Kenya election: 'Tech hub' hopes take polling day blow

An election worker in a Nairobi polling station, 7 March Kenya had pinned its hopes of a cleaner vote this year on new technology

On polling day it was the biometric voter-identification kits that failed. Then, about 36 hours into the counting process, the electronic transmission system shuddered to a halt.

This election will be remembered as the poll where paper trumped digital.

The failure of the high-tech biometric kits had, by and large, one distinctly low-tech cause: A lack of electricity at polling stations. As laptops ran out of power, election officials went back to the paper register.

The failure of the digital transmission system is more mysterious. It was designed to communicate results in real time, from polling stations around the country to a national tallying centre in Nairobi.

At first the IEBC, Kenya's electoral commission, said the system may have been overloaded.

But technology experts dismissed those suggestions: the concept was based on SMS-messages, containing relatively small amounts of digital information.

"One of the main flaws was that people out in the field had trouble synching the data," says Erik Hersman, a Nairobi-based technology blogger and co-founder of Ushahidi, an open-source website set up to map violence after the last election five years ago.

Start Quote

We started following the trail online and there's nothing available”

End Quote Erik Hersman Nairobi-based technology blogger

It is possible the fault lay with the software on the handsets.

Or it could simply be that officials at the polling-stations themselves did not know how to use the technology.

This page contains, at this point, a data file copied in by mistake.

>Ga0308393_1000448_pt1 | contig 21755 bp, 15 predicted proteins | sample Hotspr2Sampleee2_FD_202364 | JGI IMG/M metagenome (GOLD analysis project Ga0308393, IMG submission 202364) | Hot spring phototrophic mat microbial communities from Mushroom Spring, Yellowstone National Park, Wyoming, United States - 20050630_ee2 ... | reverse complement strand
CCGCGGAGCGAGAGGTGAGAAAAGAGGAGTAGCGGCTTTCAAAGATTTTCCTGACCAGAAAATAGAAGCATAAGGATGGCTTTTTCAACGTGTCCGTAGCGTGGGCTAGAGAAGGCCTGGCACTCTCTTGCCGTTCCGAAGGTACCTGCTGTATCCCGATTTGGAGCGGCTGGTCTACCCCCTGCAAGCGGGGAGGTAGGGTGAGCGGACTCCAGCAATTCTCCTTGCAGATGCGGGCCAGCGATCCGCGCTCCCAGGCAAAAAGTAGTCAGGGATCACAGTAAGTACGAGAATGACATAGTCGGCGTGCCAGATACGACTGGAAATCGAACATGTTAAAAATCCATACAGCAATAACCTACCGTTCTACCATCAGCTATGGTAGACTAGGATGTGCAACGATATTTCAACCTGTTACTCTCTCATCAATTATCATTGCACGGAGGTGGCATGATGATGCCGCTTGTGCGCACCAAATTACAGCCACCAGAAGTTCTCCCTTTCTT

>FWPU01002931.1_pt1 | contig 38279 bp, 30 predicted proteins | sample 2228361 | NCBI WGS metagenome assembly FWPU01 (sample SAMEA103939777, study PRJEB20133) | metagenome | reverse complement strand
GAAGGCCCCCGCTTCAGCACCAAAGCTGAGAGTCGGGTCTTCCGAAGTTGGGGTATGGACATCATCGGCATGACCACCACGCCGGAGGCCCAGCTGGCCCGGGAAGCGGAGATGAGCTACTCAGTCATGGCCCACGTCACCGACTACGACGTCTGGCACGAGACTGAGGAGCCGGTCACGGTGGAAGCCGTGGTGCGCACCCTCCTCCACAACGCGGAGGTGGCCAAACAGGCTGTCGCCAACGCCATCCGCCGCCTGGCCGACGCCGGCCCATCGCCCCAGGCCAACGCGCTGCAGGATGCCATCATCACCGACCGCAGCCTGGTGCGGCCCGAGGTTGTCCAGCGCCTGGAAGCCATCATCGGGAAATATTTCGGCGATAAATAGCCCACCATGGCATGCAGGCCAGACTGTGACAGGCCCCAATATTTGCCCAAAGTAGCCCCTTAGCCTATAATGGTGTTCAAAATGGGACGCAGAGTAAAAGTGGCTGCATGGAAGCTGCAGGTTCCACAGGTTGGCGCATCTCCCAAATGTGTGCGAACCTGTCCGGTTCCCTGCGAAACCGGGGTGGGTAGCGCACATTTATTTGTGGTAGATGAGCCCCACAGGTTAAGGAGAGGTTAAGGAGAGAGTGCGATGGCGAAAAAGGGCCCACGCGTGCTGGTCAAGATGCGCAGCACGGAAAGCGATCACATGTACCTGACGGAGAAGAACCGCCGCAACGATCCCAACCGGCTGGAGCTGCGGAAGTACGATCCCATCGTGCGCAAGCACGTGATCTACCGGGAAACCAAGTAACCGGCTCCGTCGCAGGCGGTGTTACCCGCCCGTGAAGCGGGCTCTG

But Mr Hersman says playing the blame-game at this stage is not helpful: "What went wrong and who did what is not important.

"What's important is understanding the problem so that credibility can be maintained."

On Thursday, the chairman of the IEBC, Issack Hassan, said a bug had been identified which had multiplied the number of rejected ballots by a factor of eight. But he could not provide clarity on why the whole system had so spectacularly failed.

And that lack of clarity left the public speculating.

There were suggestions that the server could have been hacked into.

The IEBC told the BBC it could not rule out a security breach. But other observers said they thought the fault was more likely to be some kind of technical error, as yet unidentified.

Embarrassment

In February, Kenya's Star newspaper highlighted what it said were potentially serious flaws in the technology.

The Financial Times reports that the head of Kenya's leading mobile phone company, Safaricom, wrote to the IEBC weeks before the poll to warn of shortcomings in the system.

Safaricom, which is part-owned by the UK company Vodafone, provided the network for the electronic transmission system, but said it was not responsible for the system's breakdown.

Mr Hersman says that part of the problem was a lack of transparency about the system in the run-up to the vote: "How [the system] works and who it was tendered to, should have been known months ago."

And so, when things went wrong, technology experts were left scratching their heads.

Mr Hersman adds: "[On Tuesday] I'm asking: 'How does this system work?' I don't even know how it works.

"We started following the trail online and there's nothing available."

This high-profile flop is an embarrassment for the IEBC, as well as a blow to the reputation of a country positioning itself as an African tech hub.

The system was introduced with one main purpose: To eliminate the possibility of vote-rigging, and give the Kenyan electorate faith in the credibility of the count.

Its failure could end up having the opposite effect.

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